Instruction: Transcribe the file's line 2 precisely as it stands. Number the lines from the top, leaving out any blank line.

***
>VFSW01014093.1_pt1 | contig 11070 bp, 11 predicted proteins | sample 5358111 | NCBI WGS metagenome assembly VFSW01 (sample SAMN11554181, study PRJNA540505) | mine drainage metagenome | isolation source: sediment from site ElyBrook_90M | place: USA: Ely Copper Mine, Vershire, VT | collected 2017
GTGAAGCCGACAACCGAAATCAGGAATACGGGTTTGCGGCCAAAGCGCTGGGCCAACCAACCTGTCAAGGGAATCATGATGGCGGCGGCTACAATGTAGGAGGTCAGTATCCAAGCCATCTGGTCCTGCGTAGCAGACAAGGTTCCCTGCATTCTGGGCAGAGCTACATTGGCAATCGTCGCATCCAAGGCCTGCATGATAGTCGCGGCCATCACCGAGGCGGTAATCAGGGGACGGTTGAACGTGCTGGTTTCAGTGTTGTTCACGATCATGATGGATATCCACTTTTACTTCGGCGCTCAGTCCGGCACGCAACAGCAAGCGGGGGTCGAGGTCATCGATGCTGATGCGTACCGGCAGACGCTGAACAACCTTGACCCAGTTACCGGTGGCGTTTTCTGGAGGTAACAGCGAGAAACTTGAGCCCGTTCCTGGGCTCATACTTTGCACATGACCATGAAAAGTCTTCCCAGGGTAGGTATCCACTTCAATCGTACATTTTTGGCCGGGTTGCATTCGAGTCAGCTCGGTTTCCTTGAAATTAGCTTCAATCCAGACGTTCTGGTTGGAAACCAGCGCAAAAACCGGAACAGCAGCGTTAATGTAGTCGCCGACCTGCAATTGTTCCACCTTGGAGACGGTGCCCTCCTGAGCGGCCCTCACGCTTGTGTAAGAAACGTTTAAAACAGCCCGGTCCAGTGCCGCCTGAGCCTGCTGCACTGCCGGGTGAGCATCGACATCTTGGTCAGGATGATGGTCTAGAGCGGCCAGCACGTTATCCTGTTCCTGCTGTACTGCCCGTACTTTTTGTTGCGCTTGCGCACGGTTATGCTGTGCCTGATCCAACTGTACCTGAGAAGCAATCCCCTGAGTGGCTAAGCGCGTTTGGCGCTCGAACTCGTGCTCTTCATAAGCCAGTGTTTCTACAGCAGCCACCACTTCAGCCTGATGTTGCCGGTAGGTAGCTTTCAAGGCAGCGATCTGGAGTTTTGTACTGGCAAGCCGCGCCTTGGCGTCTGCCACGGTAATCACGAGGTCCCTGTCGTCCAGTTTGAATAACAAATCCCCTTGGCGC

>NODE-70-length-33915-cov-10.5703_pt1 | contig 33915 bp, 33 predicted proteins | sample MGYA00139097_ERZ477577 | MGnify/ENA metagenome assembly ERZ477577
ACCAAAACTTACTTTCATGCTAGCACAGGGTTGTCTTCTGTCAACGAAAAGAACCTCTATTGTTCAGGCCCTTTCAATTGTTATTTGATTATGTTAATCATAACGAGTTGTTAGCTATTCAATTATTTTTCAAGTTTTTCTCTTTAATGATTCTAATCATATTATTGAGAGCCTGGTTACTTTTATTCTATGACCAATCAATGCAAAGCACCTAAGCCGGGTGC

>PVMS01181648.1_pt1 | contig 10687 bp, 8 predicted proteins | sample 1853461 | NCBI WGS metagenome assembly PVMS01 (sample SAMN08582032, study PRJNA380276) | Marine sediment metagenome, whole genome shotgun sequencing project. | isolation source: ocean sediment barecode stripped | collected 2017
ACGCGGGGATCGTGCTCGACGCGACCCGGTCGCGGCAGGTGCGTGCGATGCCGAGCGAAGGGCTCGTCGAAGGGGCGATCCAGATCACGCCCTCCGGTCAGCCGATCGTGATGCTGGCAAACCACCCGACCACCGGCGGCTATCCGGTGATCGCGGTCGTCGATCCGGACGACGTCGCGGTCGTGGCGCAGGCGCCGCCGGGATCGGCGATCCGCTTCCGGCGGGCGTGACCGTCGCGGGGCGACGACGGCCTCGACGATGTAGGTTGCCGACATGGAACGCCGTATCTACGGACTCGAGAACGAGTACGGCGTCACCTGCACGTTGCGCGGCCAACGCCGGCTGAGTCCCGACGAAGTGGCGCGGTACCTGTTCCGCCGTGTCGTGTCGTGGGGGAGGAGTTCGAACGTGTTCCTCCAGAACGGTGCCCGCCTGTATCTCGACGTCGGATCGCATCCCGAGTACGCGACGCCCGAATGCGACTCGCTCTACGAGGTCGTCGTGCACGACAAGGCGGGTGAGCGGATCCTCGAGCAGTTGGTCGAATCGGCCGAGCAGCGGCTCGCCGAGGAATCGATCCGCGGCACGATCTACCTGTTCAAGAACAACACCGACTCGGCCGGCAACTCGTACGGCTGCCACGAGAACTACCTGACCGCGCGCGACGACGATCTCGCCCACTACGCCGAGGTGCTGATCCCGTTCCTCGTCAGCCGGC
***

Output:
GTGAAGCCGACAACCGAAATCAGGAATACGGGTTTGCGGCCAAAGCGCTGGGCCAACCAACCTGTCAAGGGAATCATGATGGCGGCGGCTACAATGTAGGAGGTCAGTATCCAAGCCATCTGGTCCTGCGTAGCAGACAAGGTTCCCTGCATTCTGGGCAGAGCTACATTGGCAATCGTCGCATCCAAGGCCTGCATGATAGTCGCGGCCATCACCGAGGCGGTAATCAGGGGACGGTTGAACGTGCTGGTTTCAGTGTTGTTCACGATCATGATGGATATCCACTTTTACTTCGGCGCTCAGTCCGGCACGCAACAGCAAGCGGGGGTCGAGGTCATCGATGCTGATGCGTACCGGCAGACGCTGAACAACCTTGACCCAGTTACCGGTGGCGTTTTCTGGAGGTAACAGCGAGAAACTTGAGCCCGTTCCTGGGCTCATACTTTGCACATGACCATGAAAAGTCTTCCCAGGGTAGGTATCCACTTCAATCGTACATTTTTGGCCGGGTTGCATTCGAGTCAGCTCGGTTTCCTTGAAATTAGCTTCAATCCAGACGTTCTGGTTGGAAACCAGCGCAAAAACCGGAACAGCAGCGTTAATGTAGTCGCCGACCTGCAATTGTTCCACCTTGGAGACGGTGCCCTCCTGAGCGGCCCTCACGCTTGTGTAAGAAACGTTTAAAACAGCCCGGTCCAGTGCCGCCTGAGCCTGCTGCACTGCCGGGTGAGCATCGACATCTTGGTCAGGATGATGGTCTAGAGCGGCCAGCACGTTATCCTGTTCCTGCTGTACTGCCCGTACTTTTTGTTGCGCTTGCGCACGGTTATGCTGTGCCTGATCCAACTGTACCTGAGAAGCAATCCCCTGAGTGGCTAAGCGCGTTTGGCGCTCGAACTCGTGCTCTTCATAAGCCAGTGTTTCTACAGCAGCCACCACTTCAGCCTGATGTTGCCGGTAGGTAGCTTTCAAGGCAGCGATCTGGAGTTTTGTACTGGCAAGCCGCGCCTTGGCGTCTGCCACGGTAATCACGAGGTCCCTGTCGTCCAGTTTGAATAACAAATCCCCTTGGCGC